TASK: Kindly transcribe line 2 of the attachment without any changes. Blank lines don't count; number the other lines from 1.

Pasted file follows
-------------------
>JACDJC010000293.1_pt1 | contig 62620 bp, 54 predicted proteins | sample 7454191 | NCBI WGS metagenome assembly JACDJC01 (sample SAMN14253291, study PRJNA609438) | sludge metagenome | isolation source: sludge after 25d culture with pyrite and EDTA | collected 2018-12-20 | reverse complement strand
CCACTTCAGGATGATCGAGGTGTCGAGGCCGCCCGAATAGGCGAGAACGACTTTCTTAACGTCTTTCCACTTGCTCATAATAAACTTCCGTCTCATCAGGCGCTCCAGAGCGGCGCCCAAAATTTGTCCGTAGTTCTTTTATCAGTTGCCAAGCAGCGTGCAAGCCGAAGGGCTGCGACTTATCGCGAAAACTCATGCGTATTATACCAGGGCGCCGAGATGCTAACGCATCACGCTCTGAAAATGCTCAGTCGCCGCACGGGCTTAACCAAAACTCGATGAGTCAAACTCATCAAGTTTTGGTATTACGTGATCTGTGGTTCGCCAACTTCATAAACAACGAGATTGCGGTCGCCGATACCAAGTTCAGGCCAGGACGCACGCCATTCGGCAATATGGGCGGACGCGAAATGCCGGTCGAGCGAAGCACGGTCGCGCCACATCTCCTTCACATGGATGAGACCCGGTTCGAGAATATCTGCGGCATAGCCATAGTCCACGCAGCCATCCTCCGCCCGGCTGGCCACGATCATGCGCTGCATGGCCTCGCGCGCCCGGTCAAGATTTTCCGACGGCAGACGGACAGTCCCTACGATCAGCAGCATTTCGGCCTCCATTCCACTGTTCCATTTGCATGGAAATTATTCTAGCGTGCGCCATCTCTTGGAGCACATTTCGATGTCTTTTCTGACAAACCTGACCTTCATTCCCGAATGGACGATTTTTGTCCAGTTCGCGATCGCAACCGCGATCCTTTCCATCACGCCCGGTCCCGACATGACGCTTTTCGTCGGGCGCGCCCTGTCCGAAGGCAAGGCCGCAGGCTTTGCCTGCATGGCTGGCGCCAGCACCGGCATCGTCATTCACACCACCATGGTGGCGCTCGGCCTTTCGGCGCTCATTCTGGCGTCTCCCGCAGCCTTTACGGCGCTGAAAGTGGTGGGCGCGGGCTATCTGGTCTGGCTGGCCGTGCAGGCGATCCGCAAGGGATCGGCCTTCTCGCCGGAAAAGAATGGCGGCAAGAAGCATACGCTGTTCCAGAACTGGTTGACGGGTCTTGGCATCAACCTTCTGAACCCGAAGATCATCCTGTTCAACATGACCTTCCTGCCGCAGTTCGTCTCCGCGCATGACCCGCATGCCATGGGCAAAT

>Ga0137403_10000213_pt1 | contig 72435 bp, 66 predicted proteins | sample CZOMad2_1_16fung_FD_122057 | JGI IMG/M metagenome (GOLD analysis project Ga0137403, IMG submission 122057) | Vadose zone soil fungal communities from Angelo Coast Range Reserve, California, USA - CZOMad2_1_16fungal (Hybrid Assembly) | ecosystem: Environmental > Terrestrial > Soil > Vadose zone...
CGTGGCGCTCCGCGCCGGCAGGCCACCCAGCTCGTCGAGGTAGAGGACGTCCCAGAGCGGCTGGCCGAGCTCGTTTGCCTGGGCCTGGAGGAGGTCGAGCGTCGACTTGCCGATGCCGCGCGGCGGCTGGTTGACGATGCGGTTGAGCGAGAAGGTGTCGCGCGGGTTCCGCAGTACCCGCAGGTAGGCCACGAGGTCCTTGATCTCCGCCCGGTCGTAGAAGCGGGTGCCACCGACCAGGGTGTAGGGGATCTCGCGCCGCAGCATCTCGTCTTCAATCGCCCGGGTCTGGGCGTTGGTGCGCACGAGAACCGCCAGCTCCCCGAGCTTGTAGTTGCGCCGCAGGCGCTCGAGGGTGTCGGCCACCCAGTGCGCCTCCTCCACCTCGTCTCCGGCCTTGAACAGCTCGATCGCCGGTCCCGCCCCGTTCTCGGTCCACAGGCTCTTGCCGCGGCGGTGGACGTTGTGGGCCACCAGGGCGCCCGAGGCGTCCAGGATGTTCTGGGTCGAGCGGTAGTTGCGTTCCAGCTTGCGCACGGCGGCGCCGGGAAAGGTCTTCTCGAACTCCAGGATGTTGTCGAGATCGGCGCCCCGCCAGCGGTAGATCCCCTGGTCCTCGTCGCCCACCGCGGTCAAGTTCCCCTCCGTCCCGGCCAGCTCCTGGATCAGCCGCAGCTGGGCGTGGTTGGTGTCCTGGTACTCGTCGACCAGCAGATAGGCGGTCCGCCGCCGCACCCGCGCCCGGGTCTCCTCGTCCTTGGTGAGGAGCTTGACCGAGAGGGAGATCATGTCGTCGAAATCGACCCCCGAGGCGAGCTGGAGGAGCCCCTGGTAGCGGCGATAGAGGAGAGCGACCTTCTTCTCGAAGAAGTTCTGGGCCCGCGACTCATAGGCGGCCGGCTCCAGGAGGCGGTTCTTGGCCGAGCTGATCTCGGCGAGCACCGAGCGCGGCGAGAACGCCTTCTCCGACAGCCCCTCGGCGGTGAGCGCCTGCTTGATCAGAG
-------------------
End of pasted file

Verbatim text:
CCACTTCAGGATGATCGAGGTGTCGAGGCCGCCCGAATAGGCGAGAACGACTTTCTTAACGTCTTTCCACTTGCTCATAATAAACTTCCGTCTCATCAGGCGCTCCAGAGCGGCGCCCAAAATTTGTCCGTAGTTCTTTTATCAGTTGCCAAGCAGCGTGCAAGCCGAAGGGCTGCGACTTATCGCGAAAACTCATGCGTATTATACCAGGGCGCCGAGATGCTAACGCATCACGCTCTGAAAATGCTCAGTCGCCGCACGGGCTTAACCAAAACTCGATGAGTCAAACTCATCAAGTTTTGGTATTACGTGATCTGTGGTTCGCCAACTTCATAAACAACGAGATTGCGGTCGCCGATACCAAGTTCAGGCCAGGACGCACGCCATTCGGCAATATGGGCGGACGCGAAATGCCGGTCGAGCGAAGCACGGTCGCGCCACATCTCCTTCACATGGATGAGACCCGGTTCGAGAATATCTGCGGCATAGCCATAGTCCACGCAGCCATCCTCCGCCCGGCTGGCCACGATCATGCGCTGCATGGCCTCGCGCGCCCGGTCAAGATTTTCCGACGGCAGACGGACAGTCCCTACGATCAGCAGCATTTCGGCCTCCATTCCACTGTTCCATTTGCATGGAAATTATTCTAGCGTGCGCCATCTCTTGGAGCACATTTCGATGTCTTTTCTGACAAACCTGACCTTCATTCCCGAATGGACGATTTTTGTCCAGTTCGCGATCGCAACCGCGATCCTTTCCATCACGCCCGGTCCCGACATGACGCTTTTCGTCGGGCGCGCCCTGTCCGAAGGCAAGGCCGCAGGCTTTGCCTGCATGGCTGGCGCCAGCACCGGCATCGTCATTCACACCACCATGGTGGCGCTCGGCCTTTCGGCGCTCATTCTGGCGTCTCCCGCAGCCTTTACGGCGCTGAAAGTGGTGGGCGCGGGCTATCTGGTCTGGCTGGCCGTGCAGGCGATCCGCAAGGGATCGGCCTTCTCGCCGGAAAAGAATGGCGGCAAGAAGCATACGCTGTTCCAGAACTGGTTGACGGGTCTTGGCATCAACCTTCTGAACCCGAAGATCATCCTGTTCAACATGACCTTCCTGCCGCAGTTCGTCTCCGCGCATGACCCGCATGCCATGGGCAAAT